Listen to Philippines 6, a 51-year-old woman from Iloilo City, Philippines. Click or tap the triangle-shaped play button to hear the subject.
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DATE OF BIRTH (DD/MM/YYYY): 25/10/1961
PLACE OF BIRTH: Iloilo City, Iloilo, Philippines
ETHNICITY: Filipino of Ilonggo ancestry
AREAS OF RESIDENCE OUTSIDE REPRESENTATIVE REGION FOR LONGER THAN SIX MONTHS:
Subject lived in her native Iloilo City for 19 years before moving to Manila, where she currently resides.
OTHER INFLUENCES ON SPEECH:
Subject was exposed to Spanish at home and English in school. American and British media were also prevalent in the subject’s formative years through books, magazines, television, and films. Subject’s speech may have also been influenced by Manila Tagalog and the speech of her Japanese husband.
The text used in our recordings of scripted speech can be found by clicking here.
RECORDED BY: Aldrin Fauni-Tanos
DATE OF RECORDING (DD/MM/YYYY): 29/05/2013
PHONETIC TRANSCRIPTION OF SCRIPTED SPEECH: N/A
TRANSCRIBED BY: N/A
DATE OF TRANSCRIPTION (DD/MM/YYYY): N/A
ORTHOGRAPHIC TRANSCRIPTION OF UNSCRIPTED SPEECH:
I don’t exactly know what influences the way I speak English. I have, uh, some kind of a Last Song Syndrome that I adjust the way I speak depending on the people I face. So, basically, I grew up in one of the islands in the Philippines, and my main language, uh, was Ilonggo. At 3 years old, since there was still Spanish influence among those around me, my grandmother taught me how to speak Spanish. So, um, when I was, like, 4 or 5 years old, I went to prep school, and, uh, of course English was introduced to us and the people around me anyway also have a third language, which is English, American English, because of the American influence when the Philippine[s] was colonized. Most of them were, were there during World War 2. They were survivors. And when I grew up the, uh, influences on the way we speak were, were in the songs, basically, through the radio; we knew a lot of American songs, and, uh, we read English through books. And later on, uh, the TV came with limited broadcasts and most of the ones that were presented in English were these British shows, which were supposed to be horror films and uh, um, also there were also American cartoons of Hanna-Barbera, which, uh, we watched a lot. Later on, um, I went into theater, and most of my training came from that. And, uh, when I started to work, I dealt with a lot of Japanese until now and people of many nationalities, so I would adjust my accent based on theirs.[Speaks in Ilonggo:] Ang mga Ilonggo kilalá sa paghambál nga malulô. Kay maskin naga-pangakíg silá, hambál nilá ang mga Ilonggo hindî mabál-an nga nagápangákig kay ‘gentle’ pa gihapon ang ila nga panghambál maskin ga-pangakíg silá. ‘So’ na-hambál nilá, anó, malambíng ngâ mga tawo ang Ilonggo. [English translation: The Ilonggo are known for speaking in an affectionate tone. Because, even if they’re getting angry, they say that one can’t tell if an Ilonggo is angry because their speech is still gentle even if they’re angry. So they say, uh, the Ilonggo are an affectionate people.]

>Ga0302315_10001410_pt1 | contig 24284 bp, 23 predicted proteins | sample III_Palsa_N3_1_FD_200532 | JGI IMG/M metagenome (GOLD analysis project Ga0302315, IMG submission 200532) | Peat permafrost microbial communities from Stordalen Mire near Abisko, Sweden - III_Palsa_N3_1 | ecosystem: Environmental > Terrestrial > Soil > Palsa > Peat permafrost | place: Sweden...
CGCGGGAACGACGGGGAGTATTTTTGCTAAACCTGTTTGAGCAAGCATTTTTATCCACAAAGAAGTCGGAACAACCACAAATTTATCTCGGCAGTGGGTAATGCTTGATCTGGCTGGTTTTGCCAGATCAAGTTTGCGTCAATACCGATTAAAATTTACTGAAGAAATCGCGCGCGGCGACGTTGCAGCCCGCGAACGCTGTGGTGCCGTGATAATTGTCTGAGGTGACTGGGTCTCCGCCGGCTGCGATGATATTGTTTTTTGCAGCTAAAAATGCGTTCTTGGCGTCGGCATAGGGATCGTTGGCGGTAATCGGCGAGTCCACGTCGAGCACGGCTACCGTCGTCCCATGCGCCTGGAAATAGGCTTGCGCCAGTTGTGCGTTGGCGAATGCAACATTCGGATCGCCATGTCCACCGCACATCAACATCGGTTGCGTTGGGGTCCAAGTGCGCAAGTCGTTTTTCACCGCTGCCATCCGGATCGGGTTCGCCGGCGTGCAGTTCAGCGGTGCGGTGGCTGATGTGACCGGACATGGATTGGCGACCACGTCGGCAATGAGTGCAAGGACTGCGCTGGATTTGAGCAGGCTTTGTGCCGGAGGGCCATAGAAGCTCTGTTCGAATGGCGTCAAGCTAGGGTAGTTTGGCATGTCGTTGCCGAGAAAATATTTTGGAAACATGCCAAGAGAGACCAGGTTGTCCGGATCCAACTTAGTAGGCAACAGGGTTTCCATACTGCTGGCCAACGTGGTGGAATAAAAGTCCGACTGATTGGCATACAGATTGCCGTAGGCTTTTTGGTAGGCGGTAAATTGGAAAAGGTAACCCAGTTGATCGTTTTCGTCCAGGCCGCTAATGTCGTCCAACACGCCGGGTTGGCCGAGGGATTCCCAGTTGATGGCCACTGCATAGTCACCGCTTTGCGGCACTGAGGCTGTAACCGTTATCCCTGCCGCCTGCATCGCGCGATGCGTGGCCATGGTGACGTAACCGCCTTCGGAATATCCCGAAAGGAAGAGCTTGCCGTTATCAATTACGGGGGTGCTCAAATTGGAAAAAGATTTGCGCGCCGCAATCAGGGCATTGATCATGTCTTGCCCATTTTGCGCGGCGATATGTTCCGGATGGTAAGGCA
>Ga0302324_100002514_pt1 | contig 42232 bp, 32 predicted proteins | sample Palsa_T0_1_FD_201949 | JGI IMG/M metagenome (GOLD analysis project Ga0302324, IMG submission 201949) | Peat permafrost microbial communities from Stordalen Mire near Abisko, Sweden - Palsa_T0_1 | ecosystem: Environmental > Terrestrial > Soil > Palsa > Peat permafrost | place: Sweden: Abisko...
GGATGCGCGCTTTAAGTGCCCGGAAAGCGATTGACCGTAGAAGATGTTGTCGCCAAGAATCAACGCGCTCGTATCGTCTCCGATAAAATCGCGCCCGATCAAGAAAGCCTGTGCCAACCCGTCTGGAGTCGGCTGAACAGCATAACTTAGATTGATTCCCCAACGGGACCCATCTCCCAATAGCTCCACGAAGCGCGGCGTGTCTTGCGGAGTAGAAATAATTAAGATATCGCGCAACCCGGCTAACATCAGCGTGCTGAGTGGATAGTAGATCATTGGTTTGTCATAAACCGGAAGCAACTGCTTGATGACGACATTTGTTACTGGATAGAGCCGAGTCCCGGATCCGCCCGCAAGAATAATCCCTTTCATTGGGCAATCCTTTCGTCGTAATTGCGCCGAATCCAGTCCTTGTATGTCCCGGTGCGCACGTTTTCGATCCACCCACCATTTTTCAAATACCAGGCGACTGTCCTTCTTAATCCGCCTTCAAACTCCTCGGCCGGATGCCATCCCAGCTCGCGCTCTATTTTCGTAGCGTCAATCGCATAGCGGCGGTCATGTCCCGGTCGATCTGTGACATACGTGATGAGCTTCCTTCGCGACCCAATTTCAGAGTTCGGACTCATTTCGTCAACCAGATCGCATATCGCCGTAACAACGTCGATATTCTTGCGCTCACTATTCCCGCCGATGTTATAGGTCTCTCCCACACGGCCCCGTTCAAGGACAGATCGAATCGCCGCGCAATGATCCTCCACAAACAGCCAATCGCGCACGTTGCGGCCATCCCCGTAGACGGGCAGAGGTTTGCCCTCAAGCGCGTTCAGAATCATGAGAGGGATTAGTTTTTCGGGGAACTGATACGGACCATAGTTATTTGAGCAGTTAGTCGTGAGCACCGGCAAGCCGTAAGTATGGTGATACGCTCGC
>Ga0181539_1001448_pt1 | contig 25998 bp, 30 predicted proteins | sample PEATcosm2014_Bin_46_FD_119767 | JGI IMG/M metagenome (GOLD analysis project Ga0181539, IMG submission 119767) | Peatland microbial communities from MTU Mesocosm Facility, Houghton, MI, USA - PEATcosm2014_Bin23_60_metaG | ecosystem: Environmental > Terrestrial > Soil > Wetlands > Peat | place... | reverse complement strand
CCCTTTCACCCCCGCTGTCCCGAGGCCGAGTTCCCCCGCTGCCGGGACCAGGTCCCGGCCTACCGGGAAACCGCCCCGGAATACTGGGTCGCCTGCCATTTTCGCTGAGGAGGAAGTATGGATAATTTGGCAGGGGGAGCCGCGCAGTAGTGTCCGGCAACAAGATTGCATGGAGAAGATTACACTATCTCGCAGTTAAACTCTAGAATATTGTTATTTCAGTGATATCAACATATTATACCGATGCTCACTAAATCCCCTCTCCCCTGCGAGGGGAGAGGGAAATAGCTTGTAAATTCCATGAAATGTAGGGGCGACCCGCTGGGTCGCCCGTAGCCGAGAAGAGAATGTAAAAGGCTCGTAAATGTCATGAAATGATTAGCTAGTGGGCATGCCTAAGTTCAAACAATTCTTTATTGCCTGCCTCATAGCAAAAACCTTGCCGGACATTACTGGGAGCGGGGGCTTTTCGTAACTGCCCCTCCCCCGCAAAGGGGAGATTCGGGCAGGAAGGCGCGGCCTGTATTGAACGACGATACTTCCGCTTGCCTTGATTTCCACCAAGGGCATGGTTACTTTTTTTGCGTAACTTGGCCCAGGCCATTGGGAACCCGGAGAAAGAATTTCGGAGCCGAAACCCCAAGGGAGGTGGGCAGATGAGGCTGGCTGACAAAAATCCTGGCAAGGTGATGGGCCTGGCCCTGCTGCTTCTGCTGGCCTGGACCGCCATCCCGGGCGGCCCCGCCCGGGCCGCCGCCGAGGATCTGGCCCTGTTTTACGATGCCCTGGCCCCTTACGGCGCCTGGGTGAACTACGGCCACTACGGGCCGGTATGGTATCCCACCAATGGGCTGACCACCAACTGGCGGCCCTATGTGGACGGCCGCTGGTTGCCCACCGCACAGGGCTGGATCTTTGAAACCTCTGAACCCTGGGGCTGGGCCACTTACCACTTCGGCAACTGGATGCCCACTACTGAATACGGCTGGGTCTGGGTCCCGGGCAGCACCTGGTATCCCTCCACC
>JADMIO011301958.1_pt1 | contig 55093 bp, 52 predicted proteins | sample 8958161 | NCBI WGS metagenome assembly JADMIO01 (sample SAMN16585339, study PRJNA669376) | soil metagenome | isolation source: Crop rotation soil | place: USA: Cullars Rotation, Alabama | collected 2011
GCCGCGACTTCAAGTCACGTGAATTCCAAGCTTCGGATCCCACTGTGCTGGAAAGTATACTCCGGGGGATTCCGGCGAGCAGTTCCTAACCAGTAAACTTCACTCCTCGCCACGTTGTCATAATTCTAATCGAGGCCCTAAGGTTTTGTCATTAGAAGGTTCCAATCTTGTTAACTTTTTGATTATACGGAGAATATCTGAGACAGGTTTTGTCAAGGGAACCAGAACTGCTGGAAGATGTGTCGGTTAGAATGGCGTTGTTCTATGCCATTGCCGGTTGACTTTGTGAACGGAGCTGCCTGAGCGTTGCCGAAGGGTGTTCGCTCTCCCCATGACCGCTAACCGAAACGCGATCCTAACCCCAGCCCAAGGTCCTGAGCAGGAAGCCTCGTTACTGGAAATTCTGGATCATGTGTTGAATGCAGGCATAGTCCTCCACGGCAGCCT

TRANSCRIBED BY: Aldrin Fauni-Tanos
DATE OF TRANSCRIPTION (DD/MM/YYYY): 09/06/2013
PHONETIC TRANSCRIPTION OF UNSCRIPTED SPEECH: N/A
TRANSCRIBED BY: N/A
DATE OF TRANSCRIPTION (DD/MM/YYYY): N/A
- The subject’s voiced [s] in words like “deserted” and “disease” are insufficiently voiced, lacking a distinction with the voiceless [s] (as the /z/ phoneme is absent in both Hiligaynon and Spanish).
- While clusters /tj/ and /dj/ exist in many Philippine languages, these sounds are more often substituted respectively with /ʧ/ and /ʤ/ in casual speech. You can hear this in “duke,” “tune,” and “immediately.”
- Although the subject can generally pronounce dental fricatives in [th] words, they can sometimes be replaced with a /t/ or a /d/ in quick speech.
- Her pronunciation of Harrison with a /ɛ/ reflects a more American orientation toward TRAP words, in contrast with younger speakers who frequently use /æ/. This is common for her generation and could be attributed to a stronger American influence on the education system.
- The subject sometimes confuses short and long vowels. You can hear this in words like “foot,” “woman,” “lunatic,” “trap,” “strut,” “treatment,” “speak,” and “British.” This short-to-long and long-to-short vowel confusion is very common in a typical Filipino accent of English, but is not consistent in the subject’s speech.
- The subject’s pronunciation of “porridge” and “bowl” are distinct, but may not be representative of any particular regional accent or even her own.
- The subject uses “prep school” to refer to a pre-school level for children around 4 or 5 years old, instead of the North American and British understanding of a university-preparatory school.
COMMENTARY BY: Aldrin Fauni-Tanos
DATE OF COMMENTARY (DD/MM/YYYY): 12/06/2013
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